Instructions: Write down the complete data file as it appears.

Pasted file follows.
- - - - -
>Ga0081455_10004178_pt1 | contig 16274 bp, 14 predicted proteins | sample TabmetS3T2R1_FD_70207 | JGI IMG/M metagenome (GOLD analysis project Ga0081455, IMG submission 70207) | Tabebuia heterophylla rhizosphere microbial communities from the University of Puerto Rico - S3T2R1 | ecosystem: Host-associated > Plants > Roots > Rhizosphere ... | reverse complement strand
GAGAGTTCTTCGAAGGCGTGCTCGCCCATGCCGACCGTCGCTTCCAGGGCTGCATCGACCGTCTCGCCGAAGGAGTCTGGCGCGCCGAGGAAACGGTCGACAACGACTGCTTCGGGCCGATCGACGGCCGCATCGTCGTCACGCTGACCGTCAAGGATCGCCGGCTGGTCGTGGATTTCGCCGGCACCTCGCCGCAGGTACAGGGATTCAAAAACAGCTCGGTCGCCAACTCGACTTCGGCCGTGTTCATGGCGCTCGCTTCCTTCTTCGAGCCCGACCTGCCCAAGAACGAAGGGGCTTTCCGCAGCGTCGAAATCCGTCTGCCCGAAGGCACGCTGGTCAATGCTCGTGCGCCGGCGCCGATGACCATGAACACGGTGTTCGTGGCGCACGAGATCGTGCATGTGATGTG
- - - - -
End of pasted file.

>Ga0081455_10004178_pt1 | contig 16274 bp, 14 predicted proteins | sample TabmetS3T2R1_FD_70207 | JGI IMG/M metagenome (GOLD analysis project Ga0081455, IMG submission 70207) | Tabebuia heterophylla rhizosphere microbial communities from the University of Puerto Rico - S3T2R1 | ecosystem: Host-associated > Plants > Roots > Rhizosphere ... | reverse complement strand
GAGAGTTCTTCGAAGGCGTGCTCGCCCATGCCGACCGTCGCTTCCAGGGCTGCATCGACCGTCTCGCCGAAGGAGTCTGGCGCGCCGAGGAAACGGTCGACAACGACTGCTTCGGGCCGATCGACGGCCGCATCGTCGTCACGCTGACCGTCAAGGATCGCCGGCTGGTCGTGGATTTCGCCGGCACCTCGCCGCAGGTACAGGGATTCAAAAACAGCTCGGTCGCCAACTCGACTTCGGCCGTGTTCATGGCGCTCGCTTCCTTCTTCGAGCCCGACCTGCCCAAGAACGAAGGGGCTTTCCGCAGCGTCGAAATCCGTCTGCCCGAAGGCACGCTGGTCAATGCTCGTGCGCCGGCGCCGATGACCATGAACACGGTGTTCGTGGCGCACGAGATCGTGCATGTGATGTG